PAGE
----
While we all plan for a future of some kind – from young girls who just want to grow up to be a mother to college students who plan for a rewarding career and grandparents who want to see their grandchildren grow up to be fulfilled in life – all of our plans are temporary. The nature of human existence is that our time on earth is limited. While planning for our future on earth makes good sense and it is certainly an important part of living a responsible life, we must also be prepared for what comes after this life. James 4:13-17 reminds us that while we may plan for what happens today or tomorrow, our life is “even a vapor that appears for a little time and then vanishes away.” Each day God gives us is a stepping stone to a final reward. Keeping an eternal perspective helps us to make decisions about what we do with the days we are given and how we prepare for our eternal future. It also ensures that we are ready for whatever may come.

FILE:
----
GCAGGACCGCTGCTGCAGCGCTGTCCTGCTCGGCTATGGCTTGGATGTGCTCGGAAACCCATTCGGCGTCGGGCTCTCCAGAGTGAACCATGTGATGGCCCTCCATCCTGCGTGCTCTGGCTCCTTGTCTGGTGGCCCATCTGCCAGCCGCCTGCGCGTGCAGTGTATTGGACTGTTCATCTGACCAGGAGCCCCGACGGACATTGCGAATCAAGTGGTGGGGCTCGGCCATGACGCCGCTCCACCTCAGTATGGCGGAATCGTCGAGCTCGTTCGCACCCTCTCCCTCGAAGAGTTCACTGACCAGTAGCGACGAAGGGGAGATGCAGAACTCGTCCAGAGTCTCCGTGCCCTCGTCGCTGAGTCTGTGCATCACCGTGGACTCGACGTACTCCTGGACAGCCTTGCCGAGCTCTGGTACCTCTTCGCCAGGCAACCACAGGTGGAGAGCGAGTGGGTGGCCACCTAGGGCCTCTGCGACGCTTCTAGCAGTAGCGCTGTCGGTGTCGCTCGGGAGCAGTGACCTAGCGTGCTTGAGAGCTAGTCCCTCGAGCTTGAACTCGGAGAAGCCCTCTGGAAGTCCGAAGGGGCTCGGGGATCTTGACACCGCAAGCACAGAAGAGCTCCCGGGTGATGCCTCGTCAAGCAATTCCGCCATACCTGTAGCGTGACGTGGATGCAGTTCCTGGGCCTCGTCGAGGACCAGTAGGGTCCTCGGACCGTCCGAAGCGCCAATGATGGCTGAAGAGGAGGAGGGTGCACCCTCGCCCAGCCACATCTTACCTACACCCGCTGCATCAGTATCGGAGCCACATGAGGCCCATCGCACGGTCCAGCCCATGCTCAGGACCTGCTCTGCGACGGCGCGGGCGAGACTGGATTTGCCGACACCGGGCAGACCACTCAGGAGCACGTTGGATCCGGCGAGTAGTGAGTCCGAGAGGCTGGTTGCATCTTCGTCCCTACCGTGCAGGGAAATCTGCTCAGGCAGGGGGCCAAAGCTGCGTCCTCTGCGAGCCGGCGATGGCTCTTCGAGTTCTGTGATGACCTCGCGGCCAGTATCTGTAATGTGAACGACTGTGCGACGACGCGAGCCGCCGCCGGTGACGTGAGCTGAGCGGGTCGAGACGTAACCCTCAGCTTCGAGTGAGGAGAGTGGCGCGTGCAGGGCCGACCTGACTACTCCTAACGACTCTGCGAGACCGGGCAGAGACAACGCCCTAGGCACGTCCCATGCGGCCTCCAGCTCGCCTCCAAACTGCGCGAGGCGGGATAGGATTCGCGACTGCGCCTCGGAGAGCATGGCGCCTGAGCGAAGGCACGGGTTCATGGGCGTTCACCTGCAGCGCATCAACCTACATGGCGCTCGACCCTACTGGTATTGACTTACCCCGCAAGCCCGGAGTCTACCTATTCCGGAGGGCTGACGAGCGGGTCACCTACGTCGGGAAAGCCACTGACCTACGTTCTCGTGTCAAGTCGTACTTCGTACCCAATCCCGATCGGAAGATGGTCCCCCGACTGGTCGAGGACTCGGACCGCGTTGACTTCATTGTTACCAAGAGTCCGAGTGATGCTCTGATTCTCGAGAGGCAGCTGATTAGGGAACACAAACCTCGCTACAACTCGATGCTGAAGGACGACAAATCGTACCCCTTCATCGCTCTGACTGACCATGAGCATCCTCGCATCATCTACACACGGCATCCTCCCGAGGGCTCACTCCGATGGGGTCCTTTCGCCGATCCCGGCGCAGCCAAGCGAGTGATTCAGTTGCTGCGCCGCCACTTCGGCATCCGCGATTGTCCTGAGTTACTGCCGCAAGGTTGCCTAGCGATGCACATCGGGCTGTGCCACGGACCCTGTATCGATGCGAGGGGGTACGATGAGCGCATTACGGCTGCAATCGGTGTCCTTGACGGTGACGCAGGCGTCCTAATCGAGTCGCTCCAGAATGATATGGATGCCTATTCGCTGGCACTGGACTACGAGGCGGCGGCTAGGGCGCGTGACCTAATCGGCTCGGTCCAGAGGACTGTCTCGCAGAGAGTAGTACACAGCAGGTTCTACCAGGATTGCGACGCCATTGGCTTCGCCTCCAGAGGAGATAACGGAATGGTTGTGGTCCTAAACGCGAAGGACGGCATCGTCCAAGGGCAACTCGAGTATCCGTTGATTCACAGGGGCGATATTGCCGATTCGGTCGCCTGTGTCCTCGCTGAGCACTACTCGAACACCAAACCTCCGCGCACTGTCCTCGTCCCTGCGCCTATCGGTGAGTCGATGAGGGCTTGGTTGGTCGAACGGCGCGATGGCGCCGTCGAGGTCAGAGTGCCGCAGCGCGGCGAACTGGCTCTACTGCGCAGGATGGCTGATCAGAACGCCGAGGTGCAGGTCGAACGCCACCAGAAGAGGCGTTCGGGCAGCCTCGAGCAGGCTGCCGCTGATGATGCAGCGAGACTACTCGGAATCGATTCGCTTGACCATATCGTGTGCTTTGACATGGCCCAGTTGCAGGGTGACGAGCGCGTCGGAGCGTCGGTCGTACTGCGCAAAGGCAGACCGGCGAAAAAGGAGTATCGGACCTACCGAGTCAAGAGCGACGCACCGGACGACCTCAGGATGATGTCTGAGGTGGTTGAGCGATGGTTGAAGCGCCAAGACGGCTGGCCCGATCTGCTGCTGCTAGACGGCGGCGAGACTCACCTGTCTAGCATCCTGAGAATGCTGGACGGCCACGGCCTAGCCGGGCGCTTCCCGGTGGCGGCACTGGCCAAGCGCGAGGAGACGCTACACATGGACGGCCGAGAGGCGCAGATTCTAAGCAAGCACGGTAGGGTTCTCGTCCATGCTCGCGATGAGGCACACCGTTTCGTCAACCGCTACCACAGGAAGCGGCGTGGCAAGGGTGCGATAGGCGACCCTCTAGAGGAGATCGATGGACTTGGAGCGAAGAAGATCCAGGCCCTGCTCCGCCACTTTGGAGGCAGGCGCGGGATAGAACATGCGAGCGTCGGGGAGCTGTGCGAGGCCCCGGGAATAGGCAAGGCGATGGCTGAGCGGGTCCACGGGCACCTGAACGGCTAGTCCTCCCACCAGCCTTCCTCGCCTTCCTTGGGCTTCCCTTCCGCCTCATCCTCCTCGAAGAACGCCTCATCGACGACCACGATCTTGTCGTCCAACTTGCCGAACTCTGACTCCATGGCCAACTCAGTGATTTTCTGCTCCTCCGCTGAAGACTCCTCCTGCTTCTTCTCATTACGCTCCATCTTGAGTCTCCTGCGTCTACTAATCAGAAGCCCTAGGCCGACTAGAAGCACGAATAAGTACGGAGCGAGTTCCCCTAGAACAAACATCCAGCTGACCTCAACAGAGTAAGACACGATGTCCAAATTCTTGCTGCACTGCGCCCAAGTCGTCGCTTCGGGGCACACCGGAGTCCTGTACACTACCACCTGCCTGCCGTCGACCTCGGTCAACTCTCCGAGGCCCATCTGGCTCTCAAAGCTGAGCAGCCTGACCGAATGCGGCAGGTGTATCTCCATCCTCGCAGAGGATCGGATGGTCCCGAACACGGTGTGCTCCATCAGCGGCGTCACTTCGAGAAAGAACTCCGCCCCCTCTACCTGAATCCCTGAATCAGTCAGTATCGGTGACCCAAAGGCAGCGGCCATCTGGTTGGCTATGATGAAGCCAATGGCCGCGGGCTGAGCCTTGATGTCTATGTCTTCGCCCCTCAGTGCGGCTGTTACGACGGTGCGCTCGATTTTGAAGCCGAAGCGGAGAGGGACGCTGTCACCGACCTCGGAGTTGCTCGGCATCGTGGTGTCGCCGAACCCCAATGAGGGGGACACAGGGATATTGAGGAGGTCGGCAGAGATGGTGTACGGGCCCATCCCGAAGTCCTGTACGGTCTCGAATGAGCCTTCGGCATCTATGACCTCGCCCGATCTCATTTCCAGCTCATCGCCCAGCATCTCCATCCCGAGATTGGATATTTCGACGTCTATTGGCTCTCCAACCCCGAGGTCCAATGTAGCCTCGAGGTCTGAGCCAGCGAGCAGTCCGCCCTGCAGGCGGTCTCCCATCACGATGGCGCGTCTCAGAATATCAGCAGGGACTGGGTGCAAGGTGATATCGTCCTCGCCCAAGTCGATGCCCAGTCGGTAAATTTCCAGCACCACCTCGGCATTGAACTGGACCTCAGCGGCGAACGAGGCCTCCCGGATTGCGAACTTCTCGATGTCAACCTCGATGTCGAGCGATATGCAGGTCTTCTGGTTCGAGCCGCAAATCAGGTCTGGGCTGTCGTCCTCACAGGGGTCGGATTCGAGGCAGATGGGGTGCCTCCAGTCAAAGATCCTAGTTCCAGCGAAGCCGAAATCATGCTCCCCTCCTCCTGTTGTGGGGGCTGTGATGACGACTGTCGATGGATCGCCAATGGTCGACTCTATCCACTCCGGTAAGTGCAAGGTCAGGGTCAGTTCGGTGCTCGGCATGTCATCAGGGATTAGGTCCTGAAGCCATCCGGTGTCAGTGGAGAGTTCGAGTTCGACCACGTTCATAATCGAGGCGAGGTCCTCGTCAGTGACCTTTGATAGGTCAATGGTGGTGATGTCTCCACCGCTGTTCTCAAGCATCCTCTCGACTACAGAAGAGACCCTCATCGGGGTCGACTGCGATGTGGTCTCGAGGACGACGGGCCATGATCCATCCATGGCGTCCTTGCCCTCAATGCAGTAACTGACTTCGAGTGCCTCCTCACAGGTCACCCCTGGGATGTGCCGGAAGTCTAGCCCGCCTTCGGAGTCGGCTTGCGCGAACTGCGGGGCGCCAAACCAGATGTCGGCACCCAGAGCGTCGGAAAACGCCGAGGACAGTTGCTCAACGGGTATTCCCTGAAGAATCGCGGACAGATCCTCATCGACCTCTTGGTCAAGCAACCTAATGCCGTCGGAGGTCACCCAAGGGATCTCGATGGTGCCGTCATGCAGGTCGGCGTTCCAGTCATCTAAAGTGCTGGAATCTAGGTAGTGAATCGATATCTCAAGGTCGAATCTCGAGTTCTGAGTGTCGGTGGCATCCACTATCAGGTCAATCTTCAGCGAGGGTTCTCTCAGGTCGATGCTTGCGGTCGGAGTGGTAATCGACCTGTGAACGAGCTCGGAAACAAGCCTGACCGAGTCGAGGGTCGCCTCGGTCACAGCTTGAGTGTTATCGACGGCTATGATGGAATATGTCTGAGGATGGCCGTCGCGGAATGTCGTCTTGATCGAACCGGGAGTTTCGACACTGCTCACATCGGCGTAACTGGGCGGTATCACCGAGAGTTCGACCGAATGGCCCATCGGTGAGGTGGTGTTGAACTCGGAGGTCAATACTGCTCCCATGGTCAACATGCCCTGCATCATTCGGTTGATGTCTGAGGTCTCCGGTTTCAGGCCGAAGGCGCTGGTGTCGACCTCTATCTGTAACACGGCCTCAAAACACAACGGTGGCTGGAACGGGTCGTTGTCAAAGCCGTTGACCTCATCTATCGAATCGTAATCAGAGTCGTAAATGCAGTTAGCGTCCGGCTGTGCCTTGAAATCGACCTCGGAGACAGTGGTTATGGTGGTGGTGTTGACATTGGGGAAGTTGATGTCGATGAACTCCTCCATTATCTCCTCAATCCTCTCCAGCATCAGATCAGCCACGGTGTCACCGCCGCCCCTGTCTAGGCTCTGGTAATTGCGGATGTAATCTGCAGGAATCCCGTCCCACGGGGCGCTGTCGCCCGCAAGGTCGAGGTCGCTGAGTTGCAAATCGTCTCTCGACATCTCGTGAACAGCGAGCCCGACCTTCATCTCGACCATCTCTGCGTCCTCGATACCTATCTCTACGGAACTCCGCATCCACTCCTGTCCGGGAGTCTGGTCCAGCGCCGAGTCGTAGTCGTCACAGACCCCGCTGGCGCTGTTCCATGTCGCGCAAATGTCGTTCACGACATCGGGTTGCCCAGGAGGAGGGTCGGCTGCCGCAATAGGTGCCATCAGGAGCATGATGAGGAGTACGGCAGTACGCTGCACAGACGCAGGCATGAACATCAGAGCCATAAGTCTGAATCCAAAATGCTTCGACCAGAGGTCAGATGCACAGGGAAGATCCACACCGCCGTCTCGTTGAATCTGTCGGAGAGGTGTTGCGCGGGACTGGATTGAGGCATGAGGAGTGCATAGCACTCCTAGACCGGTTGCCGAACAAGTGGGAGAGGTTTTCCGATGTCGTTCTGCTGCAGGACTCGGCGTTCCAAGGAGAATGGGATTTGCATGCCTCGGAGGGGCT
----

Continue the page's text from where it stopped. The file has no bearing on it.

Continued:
Margaret Batterton

Me, A Sinner

The parable of the Pharisee and the publican provides a stark contrast between the self-effacing and self-righteous among people who appear to be religious by various standards.

The Pharisee, member of Israel’s strictest sect, certainly wore the costume of piety well. Typically, he could be found praying on the street corner with finely honed petitions, fasting with obvious excess, and reveling in the admiration of those who called him Teacher, saved the choicest seat for him at the banquet, and trusted his interpretations of Moses as if they were infallible (see Matthew 6:1-18, 23:1-36).

The publican, on the other hand, probably did not appear to be very religious until Jesus exposed his prayer in the parable. His attire was not marked by fringes and phylactery and his occupation was held in derision among the masses, even if, when done honestly, it was a perfectly reasonable work for someone in the empire’s wild province.

Introduced to these two disparate characters, the listener reflexively expects condemnation of the tax collector and plaudits for the Pharisee. Jesus, however, peered beneath the costumery and discerned the actual character of two men, both sinners, but only one who was aware of it: